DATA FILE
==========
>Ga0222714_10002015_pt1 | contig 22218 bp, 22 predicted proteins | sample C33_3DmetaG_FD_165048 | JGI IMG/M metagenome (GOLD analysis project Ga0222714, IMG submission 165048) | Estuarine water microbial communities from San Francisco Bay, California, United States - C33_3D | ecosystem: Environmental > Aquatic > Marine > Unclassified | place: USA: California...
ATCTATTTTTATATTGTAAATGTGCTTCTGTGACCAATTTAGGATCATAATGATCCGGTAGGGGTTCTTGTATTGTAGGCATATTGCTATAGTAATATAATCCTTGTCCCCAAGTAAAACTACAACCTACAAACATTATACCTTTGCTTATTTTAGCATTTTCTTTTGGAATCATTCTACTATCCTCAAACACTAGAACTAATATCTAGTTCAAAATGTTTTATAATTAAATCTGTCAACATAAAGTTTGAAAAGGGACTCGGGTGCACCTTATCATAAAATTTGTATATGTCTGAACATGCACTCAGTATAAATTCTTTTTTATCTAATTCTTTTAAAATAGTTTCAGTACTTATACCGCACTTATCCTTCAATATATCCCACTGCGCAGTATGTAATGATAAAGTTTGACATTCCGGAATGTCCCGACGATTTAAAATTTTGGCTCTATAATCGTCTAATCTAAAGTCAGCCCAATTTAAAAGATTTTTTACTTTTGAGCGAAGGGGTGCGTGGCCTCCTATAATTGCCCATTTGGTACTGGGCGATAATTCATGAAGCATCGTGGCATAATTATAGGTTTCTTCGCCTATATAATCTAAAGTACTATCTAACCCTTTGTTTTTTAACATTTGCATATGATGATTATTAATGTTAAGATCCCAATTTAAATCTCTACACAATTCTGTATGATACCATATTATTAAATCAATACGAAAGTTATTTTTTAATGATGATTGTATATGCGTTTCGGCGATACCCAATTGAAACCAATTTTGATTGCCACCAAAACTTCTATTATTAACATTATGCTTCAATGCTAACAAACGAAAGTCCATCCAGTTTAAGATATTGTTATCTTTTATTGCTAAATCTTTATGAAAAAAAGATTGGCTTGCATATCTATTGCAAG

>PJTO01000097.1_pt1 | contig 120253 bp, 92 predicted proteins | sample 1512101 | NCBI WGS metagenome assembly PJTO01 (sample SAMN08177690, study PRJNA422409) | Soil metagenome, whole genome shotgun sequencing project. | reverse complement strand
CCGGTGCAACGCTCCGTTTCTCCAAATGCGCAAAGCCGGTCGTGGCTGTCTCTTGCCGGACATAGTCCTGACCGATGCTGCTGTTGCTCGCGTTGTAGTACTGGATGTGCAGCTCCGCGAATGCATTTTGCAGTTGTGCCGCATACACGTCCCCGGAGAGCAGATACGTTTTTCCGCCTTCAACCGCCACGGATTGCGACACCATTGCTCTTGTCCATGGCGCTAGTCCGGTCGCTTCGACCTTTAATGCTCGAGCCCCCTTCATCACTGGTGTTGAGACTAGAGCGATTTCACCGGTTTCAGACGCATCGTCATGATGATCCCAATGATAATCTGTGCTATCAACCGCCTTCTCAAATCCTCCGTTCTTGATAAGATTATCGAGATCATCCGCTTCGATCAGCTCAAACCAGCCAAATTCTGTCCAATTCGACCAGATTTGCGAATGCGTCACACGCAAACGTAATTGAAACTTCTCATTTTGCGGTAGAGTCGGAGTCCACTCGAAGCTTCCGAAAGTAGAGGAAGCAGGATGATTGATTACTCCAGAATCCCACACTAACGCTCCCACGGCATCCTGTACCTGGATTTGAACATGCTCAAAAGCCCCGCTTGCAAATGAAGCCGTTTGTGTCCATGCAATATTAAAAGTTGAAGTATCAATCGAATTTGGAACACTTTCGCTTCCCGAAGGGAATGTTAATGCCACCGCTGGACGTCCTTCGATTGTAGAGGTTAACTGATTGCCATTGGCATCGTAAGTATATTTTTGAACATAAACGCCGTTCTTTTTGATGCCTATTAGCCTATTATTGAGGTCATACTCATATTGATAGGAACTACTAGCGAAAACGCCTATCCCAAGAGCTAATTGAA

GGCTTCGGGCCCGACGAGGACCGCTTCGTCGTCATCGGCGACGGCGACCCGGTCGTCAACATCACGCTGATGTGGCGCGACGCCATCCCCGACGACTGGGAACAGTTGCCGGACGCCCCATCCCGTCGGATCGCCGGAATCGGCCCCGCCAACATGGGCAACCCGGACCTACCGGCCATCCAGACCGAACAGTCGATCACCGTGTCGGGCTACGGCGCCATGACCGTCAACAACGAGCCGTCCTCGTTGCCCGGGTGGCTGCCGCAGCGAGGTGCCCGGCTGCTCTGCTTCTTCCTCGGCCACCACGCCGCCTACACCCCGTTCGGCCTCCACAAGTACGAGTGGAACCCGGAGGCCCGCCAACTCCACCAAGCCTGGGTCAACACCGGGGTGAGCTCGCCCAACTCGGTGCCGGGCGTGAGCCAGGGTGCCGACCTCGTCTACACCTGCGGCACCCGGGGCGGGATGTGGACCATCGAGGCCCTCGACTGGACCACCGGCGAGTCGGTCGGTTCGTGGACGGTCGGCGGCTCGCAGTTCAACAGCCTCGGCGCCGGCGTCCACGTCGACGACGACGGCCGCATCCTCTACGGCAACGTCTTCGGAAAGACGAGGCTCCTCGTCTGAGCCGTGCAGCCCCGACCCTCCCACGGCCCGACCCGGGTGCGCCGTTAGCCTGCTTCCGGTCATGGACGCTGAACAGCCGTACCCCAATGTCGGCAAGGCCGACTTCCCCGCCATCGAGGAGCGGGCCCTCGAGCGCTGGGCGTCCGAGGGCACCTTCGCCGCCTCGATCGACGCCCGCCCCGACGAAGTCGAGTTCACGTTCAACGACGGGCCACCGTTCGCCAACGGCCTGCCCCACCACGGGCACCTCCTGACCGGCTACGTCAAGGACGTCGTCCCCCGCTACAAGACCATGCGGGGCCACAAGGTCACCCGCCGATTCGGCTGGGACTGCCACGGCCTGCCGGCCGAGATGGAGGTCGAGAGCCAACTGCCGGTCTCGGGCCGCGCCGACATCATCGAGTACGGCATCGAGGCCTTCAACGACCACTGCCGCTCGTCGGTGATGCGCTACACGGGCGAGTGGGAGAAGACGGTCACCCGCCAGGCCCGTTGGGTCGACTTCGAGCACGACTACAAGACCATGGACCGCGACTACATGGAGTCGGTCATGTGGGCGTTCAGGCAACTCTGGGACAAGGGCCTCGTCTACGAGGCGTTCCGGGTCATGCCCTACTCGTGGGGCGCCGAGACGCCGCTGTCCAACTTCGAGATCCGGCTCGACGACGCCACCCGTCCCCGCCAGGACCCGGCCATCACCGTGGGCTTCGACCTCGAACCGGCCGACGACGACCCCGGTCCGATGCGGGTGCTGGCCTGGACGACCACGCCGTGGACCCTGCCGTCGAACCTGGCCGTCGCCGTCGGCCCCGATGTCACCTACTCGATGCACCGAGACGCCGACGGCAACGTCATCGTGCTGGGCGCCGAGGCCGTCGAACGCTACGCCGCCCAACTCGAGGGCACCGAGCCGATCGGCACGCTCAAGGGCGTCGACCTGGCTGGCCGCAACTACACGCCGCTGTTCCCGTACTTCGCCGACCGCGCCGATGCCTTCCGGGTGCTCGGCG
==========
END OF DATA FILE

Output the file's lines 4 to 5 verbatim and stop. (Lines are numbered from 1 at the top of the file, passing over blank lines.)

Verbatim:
CCGGTGCAACGCTCCGTTTCTCCAAATGCGCAAAGCCGGTCGTGGCTGTCTCTTGCCGGACATAGTCCTGACCGATGCTGCTGTTGCTCGCGTTGTAGTACTGGATGTGCAGCTCCGCGAATGCATTTTGCAGTTGTGCCGCATACACGTCCCCGGAGAGCAGATACGTTTTTCCGCCTTCAACCGCCACGGATTGCGACACCATTGCTCTTGTCCATGGCGCTAGTCCGGTCGCTTCGACCTTTAATGCTCGAGCCCCCTTCATCACTGGTGTTGAGACTAGAGCGATTTCACCGGTTTCAGACGCATCGTCATGATGATCCCAATGATAATCTGTGCTATCAACCGCCTTCTCAAATCCTCCGTTCTTGATAAGATTATCGAGATCATCCGCTTCGATCAGCTCAAACCAGCCAAATTCTGTCCAATTCGACCAGATTTGCGAATGCGTCACACGCAAACGTAATTGAAACTTCTCATTTTGCGGTAGAGTCGGAGTCCACTCGAAGCTTCCGAAAGTAGAGGAAGCAGGATGATTGATTACTCCAGAATCCCACACTAACGCTCCCACGGCATCCTGTACCTGGATTTGAACATGCTCAAAAGCCCCGCTTGCAAATGAAGCCGTTTGTGTCCATGCAATATTAAAAGTTGAAGTATCAATCGAATTTGGAACACTTTCGCTTCCCGAAGGGAATGTTAATGCCACCGCTGGACGTCCTTCGATTGTAGAGGTTAACTGATTGCCATTGGCATCGTAAGTATATTTTTGAACATAAACGCCGTTCTTTTTGATGCCTATTAGCCTATTATTGAGGTCATACTCATATTGATAGGAACTACTAGCGAAAACGCCTATCCCAAGAGCTAATTGAA

GGCTTCGGGCCCGACGAGGACCGCTTCGTCGTCATCGGCGACGGCGACCCGGTCGTCAACATCACGCTGATGTGGCGCGACGCCATCCCCGACGACTGGGAACAGTTGCCGGACGCCCCATCCCGTCGGATCGCCGGAATCGGCCCCGCCAACATGGGCAACCCGGACCTACCGGCCATCCAGACCGAACAGTCGATCACCGTGTCGGGCTACGGCGCCATGACCGTCAACAACGAGCCGTCCTCGTTGCCCGGGTGGCTGCCGCAGCGAGGTGCCCGGCTGCTCTGCTTCTTCCTCGGCCACCACGCCGCCTACACCCCGTTCGGCCTCCACAAGTACGAGTGGAACCCGGAGGCCCGCCAACTCCACCAAGCCTGGGTCAACACCGGGGTGAGCTCGCCCAACTCGGTGCCGGGCGTGAGCCAGGGTGCCGACCTCGTCTACACCTGCGGCACCCGGGGCGGGATGTGGACCATCGAGGCCCTCGACTGGACCACCGGCGAGTCGGTCGGTTCGTGGACGGTCGGCGGCTCGCAGTTCAACAGCCTCGGCGCCGGCGTCCACGTCGACGACGACGGCCGCATCCTCTACGGCAACGTCTTCGGAAAGACGAGGCTCCTCGTCTGAGCCGTGCAGCCCCGACCCTCCCACGGCCCGACCCGGGTGCGCCGTTAGCCTGCTTCCGGTCATGGACGCTGAACAGCCGTACCCCAATGTCGGCAAGGCCGACTTCCCCGCCATCGAGGAGCGGGCCCTCGAGCGCTGGGCGTCCGAGGGCACCTTCGCCGCCTCGATCGACGCCCGCCCCGACGAAGTCGAGTTCACGTTCAACGACGGGCCACCGTTCGCCAACGGCCTGCCCCACCACGGGCACCTCCTGACCGGCTACGTCAAGGACGTCGTCCCCCGCTACAAGACCATGCGGGGCCACAAGGTCACCCGCCGATTCGGCTGGGACTGCCACGGCCTGCCGGCCGAGATGGAGGTCGAGAGCCAACTGCCGGTCTCGGGCCGCGCCGACATCATCGAGTACGGCATCGAGGCCTTCAACGACCACTGCCGCTCGTCGGTGATGCGCTACACGGGCGAGTGGGAGAAGACGGTCACCCGCCAGGCCCGTTGGGTCGACTTCGAGCACGACTACAAGACCATGGACCGCGACTACATGGAGTCGGTCATGTGGGCGTTCAGGCAACTCTGGGACAAGGGCCTCGTCTACGAGGCGTTCCGGGTCATGCCCTACTCGTGGGGCGCCGAGACGCCGCTGTCCAACTTCGAGATCCGGCTCGACGACGCCACCCGTCCCCGCCAGGACCCGGCCATCACCGTGGGCTTCGACCTCGAACCGGCCGACGACGACCCCGGTCCGATGCGGGTGCTGGCCTGGACGACCACGCCGTGGACCCTGCCGTCGAACCTGGCCGTCGCCGTCGGCCCCGATGTCACCTACTCGATGCACCGAGACGCCGACGGCAACGTCATCGTGCTGGGCGCCGAGGCCGTCGAACGCTACGCCGCCCAACTCGAGGGCACCGAGCCGATCGGCACGCTCAAGGGCGTCGACCTGGCTGGCCGCAACTACACGCCGCTGTTCCCGTACTTCGCCGACCGCGCCGATGCCTTCCGGGTGCTCGGCG